Grow. Vernal Witch hazel. I use a lot of herbs in cooking. I’m starting to forage medicinal ingredients. This will be a double extraction. First water then vodka, to be used topically. Always learning….Wish me luck!
Bloom. The Stop & Shop orchid is right on cue. Thriving on total neglect. It’s in its 8th year now and doesn’t get any bigger. It grows a replacement leaf every couple of years and throws up a few new aerial roots and a flower stalk every January.
So there they are, my Six. I hope your week goes well and that there is peace on earth.
Six garden related things on a Saturday. Simple, there are few if any rules. Post your link on the comments section of the host’s blog http://www.thepropagatorblog.wordpress.com where you can also see participants from around the globe.
A new calendar year has begun in which I will reminisce and plan. Looking back, 2020 was all about the rabbits. The crops they don’t approve of (leeks, tomatoes, chilies, beetroot) have never been bigger, tastier and healthier. The others (lettuce, spinach, beans and peas) however, have been more or less non-existent. Too much energy was spent trying to outwit them and wailing over the chaos they brought down on us. Which leads me to the first of my Six this week:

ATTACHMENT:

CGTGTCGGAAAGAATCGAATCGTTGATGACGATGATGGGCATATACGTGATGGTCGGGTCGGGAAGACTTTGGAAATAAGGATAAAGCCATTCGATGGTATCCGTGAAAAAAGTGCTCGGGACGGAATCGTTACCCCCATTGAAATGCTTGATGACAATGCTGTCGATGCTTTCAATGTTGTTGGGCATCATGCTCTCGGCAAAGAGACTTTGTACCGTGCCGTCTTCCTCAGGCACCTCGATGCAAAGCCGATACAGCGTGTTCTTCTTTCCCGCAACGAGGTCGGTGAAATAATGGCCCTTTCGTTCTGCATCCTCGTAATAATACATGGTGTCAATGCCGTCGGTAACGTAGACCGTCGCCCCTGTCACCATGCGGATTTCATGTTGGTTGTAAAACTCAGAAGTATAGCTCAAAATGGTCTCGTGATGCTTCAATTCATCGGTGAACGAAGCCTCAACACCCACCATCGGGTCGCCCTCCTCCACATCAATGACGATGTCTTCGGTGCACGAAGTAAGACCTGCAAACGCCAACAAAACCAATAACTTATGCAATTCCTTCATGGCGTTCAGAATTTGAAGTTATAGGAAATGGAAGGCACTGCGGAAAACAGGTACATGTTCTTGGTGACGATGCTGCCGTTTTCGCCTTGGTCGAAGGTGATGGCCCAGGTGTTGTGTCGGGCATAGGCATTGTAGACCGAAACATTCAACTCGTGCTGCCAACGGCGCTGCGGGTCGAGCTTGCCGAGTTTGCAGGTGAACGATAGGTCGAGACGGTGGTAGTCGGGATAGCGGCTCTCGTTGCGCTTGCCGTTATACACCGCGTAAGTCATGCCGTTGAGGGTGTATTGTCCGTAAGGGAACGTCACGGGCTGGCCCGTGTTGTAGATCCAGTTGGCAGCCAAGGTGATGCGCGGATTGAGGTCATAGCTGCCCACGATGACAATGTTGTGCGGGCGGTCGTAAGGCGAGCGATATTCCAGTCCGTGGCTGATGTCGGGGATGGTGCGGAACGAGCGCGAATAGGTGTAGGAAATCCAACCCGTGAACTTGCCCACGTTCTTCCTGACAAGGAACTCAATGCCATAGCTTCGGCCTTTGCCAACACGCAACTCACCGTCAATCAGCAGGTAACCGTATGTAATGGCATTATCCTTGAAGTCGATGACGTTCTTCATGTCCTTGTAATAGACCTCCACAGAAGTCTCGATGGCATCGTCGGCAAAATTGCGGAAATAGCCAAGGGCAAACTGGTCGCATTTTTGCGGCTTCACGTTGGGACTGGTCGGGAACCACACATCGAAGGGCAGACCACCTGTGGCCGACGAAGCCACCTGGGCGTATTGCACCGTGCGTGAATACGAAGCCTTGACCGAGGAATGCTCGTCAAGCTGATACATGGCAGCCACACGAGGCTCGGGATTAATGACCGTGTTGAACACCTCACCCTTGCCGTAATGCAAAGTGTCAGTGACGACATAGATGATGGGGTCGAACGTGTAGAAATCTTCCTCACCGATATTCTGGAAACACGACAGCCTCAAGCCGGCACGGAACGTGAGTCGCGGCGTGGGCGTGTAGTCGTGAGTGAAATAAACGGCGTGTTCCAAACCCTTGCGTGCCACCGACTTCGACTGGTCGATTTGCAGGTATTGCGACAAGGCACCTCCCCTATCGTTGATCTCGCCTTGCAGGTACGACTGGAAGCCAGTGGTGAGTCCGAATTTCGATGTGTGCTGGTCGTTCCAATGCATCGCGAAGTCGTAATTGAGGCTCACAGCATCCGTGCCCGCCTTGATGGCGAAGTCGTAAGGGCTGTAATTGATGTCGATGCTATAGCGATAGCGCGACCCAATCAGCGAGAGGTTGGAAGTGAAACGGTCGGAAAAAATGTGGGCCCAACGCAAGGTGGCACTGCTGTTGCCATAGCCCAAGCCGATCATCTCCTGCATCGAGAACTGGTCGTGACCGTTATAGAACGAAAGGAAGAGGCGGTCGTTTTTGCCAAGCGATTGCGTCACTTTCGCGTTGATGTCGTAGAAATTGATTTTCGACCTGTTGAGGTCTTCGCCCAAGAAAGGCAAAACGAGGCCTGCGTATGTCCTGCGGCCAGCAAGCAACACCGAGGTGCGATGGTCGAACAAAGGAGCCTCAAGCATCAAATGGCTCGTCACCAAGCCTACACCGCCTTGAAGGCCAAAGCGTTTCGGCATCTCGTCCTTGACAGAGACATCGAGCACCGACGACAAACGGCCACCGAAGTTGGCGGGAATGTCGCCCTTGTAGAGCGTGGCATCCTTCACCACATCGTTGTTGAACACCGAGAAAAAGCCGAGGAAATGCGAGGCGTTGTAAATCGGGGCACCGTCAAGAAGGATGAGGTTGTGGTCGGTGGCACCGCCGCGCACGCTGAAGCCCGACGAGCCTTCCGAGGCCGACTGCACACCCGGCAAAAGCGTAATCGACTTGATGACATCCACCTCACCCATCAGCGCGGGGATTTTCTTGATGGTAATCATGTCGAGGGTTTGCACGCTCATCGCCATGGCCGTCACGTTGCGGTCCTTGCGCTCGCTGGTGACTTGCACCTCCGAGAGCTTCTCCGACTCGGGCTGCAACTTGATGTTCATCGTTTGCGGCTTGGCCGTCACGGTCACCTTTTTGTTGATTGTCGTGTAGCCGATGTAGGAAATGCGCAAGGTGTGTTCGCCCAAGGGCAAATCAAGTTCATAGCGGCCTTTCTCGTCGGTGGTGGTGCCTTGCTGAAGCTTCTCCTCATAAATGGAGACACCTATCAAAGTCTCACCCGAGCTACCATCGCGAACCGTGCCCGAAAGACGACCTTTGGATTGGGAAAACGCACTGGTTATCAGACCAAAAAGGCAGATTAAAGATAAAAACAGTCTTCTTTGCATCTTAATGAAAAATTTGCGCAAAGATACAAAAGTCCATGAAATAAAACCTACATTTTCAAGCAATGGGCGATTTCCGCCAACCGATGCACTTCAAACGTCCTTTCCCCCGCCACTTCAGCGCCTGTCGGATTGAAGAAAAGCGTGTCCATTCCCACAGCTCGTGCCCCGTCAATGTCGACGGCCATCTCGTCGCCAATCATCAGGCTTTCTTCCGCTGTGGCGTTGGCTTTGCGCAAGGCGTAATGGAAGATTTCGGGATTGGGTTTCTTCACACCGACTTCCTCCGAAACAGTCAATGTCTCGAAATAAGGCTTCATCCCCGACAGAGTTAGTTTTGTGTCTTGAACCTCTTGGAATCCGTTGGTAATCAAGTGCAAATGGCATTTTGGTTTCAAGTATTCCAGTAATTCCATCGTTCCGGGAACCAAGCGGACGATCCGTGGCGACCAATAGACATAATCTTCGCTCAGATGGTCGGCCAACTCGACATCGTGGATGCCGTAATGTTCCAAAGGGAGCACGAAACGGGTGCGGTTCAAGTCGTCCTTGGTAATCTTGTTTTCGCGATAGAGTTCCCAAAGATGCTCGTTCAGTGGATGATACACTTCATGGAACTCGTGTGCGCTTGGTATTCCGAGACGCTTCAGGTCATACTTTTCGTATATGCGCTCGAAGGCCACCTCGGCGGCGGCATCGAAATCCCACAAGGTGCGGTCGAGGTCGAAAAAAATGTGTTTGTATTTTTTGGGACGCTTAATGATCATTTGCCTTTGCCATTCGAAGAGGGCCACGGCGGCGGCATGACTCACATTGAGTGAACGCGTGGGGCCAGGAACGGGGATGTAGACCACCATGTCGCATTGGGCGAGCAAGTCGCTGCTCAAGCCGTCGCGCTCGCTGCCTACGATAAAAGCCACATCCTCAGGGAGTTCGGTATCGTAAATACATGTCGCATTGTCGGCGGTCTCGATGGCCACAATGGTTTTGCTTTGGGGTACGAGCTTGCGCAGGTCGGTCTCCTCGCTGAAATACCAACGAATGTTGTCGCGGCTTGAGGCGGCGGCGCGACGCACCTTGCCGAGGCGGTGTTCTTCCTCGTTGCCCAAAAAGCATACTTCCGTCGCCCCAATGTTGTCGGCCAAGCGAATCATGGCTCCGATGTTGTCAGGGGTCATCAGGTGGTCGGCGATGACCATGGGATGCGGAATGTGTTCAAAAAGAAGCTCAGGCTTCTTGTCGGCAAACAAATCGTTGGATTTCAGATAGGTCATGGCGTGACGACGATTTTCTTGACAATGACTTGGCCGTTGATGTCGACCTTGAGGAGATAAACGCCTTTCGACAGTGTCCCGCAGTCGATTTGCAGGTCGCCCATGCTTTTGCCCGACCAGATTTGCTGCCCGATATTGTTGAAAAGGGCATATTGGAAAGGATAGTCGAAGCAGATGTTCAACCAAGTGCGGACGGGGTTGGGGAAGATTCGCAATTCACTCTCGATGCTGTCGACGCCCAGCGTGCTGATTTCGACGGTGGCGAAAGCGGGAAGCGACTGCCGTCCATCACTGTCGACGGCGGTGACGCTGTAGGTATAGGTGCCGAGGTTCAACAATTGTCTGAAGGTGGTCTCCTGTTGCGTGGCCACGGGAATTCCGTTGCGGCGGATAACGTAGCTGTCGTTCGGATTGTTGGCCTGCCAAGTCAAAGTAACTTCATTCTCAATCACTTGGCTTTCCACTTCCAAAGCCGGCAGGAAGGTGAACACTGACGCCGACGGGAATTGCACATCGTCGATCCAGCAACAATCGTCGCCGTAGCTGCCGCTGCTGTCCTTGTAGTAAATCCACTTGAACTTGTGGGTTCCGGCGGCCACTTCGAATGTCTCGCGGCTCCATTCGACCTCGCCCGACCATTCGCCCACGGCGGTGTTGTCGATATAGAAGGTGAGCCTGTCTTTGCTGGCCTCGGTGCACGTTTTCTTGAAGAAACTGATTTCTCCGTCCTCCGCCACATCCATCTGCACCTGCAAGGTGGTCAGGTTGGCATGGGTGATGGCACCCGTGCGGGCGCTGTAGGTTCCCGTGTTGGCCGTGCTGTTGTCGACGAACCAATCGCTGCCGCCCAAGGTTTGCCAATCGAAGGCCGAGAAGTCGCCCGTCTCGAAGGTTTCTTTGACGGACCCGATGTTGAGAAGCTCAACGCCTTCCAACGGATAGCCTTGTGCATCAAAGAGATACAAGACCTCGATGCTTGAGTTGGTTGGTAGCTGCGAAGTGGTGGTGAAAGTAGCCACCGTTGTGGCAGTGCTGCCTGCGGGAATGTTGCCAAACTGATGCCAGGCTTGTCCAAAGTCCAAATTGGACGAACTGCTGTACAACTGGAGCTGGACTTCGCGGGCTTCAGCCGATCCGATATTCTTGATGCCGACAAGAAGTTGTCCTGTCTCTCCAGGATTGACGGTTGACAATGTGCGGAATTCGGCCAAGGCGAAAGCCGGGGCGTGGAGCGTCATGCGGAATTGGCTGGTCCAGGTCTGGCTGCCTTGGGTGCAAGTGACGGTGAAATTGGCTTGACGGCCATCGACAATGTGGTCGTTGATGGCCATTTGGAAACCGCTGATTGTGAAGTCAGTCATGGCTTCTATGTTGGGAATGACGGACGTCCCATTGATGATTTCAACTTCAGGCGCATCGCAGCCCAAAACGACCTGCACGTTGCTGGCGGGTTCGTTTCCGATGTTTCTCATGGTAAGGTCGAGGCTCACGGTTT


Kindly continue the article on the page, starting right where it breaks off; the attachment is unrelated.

A fence. I am starting my 2021 with a rabbit proof fence around my vegetable beds. Said fence will be strong 1/2″ netting attached to 7′ hazel poles. There will be weights at the bottom. More on coppicing the hazel in a future post.
To facilitate the fence there will be a new updated garden plan. Currently laid out in rectangular no-dig beds about 6′ by 12′ I will be changing to 4′ x 40′ beds with actual chipped paths between. This should help avoid too many tiptoes and pirouettes as I try to negotiate inside the fence. It might also come close to looking tidier than my usual jungle with crops climbing all over each other. Perhaps…
In 2021 the veg garden will include only the crops we love to eat or that I love to grow. I will grow only 1 pumpkin plant for Halloween. There will be no weird squashes that end up in the compost pile because we don’t like squash. There will be loads of carrots and potatoes and fewer beets, kale and chard.
Looking back, my flower gardens have become very unruly. It’s time to take stock and think about more low maintenance options as I get older. I may even want, one day, to sell this property and move on to a smaller garden. Realising that not every potential buyer will appreciate a giant witchy herb garden full of rampant obscure edibles, my goal for this year is to install curb appeal in the front of the house.